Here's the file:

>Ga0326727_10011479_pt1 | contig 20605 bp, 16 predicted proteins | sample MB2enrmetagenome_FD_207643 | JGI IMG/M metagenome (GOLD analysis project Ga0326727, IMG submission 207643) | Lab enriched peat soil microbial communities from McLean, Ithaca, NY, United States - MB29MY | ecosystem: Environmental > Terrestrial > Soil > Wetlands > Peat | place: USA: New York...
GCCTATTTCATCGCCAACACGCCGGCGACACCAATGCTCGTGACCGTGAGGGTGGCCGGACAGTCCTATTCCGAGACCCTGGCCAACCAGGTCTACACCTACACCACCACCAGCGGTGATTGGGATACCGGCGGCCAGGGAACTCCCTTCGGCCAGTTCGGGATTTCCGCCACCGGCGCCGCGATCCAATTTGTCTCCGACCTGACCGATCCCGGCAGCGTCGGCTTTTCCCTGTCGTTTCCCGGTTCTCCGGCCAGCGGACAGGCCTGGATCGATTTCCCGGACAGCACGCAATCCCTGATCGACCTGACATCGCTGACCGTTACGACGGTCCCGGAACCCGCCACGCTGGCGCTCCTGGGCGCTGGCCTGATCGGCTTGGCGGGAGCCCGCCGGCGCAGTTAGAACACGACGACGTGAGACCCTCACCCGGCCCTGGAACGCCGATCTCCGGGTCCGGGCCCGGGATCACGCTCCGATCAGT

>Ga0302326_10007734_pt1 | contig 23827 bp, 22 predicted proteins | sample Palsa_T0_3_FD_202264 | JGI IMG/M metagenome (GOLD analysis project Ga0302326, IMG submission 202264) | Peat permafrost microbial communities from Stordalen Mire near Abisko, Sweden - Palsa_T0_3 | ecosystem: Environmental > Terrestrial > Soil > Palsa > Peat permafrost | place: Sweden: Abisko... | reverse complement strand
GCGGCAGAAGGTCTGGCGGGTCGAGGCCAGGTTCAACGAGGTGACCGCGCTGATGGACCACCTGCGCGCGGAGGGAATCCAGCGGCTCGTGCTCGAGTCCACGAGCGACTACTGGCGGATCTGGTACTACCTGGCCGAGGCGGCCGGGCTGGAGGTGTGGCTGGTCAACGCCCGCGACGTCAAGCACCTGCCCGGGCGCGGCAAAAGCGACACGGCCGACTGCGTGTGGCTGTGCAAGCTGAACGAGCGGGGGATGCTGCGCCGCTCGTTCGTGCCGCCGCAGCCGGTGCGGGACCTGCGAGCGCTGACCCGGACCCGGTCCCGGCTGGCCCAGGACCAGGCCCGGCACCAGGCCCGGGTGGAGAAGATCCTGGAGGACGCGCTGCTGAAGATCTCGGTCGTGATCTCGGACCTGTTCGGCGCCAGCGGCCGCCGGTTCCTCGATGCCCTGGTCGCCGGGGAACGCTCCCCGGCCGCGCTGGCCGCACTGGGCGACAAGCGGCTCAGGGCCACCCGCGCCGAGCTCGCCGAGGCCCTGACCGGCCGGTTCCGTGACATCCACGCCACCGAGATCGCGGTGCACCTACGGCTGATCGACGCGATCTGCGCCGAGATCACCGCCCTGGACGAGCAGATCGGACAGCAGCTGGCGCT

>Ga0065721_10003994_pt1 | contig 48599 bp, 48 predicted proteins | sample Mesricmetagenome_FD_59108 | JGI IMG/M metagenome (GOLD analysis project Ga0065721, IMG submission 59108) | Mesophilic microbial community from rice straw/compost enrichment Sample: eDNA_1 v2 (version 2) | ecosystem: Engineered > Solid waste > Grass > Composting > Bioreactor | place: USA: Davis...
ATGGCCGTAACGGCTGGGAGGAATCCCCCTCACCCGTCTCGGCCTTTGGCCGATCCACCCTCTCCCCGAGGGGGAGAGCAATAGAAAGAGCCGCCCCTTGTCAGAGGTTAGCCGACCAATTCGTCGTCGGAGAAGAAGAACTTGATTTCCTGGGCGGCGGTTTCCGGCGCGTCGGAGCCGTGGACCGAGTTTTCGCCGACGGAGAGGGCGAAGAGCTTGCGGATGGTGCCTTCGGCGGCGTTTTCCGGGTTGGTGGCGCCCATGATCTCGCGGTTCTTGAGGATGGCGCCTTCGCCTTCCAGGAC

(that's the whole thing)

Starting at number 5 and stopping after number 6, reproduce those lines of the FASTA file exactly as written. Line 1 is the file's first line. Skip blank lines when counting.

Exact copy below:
>Ga0065721_10003994_pt1 | contig 48599 bp, 48 predicted proteins | sample Mesricmetagenome_FD_59108 | JGI IMG/M metagenome (GOLD analysis project Ga0065721, IMG submission 59108) | Mesophilic microbial community from rice straw/compost enrichment Sample: eDNA_1 v2 (version 2) | ecosystem: Engineered > Solid waste > Grass > Composting > Bioreactor | place: USA: Davis...
ATGGCCGTAACGGCTGGGAGGAATCCCCCTCACCCGTCTCGGCCTTTGGCCGATCCACCCTCTCCCCGAGGGGGAGAGCAATAGAAAGAGCCGCCCCTTGTCAGAGGTTAGCCGACCAATTCGTCGTCGGAGAAGAAGAACTTGATTTCCTGGGCGGCGGTTTCCGGCGCGTCGGAGCCGTGGACCGAGTTTTCGCCGACGGAGAGGGCGAAGAGCTTGCGGATGGTGCCTTCGGCGGCGTTTTCCGGGTTGGTGGCGCCCATGATCTCGCGGTTCTTGAGGATGGCGCCTTCGCCTTCCAGGAC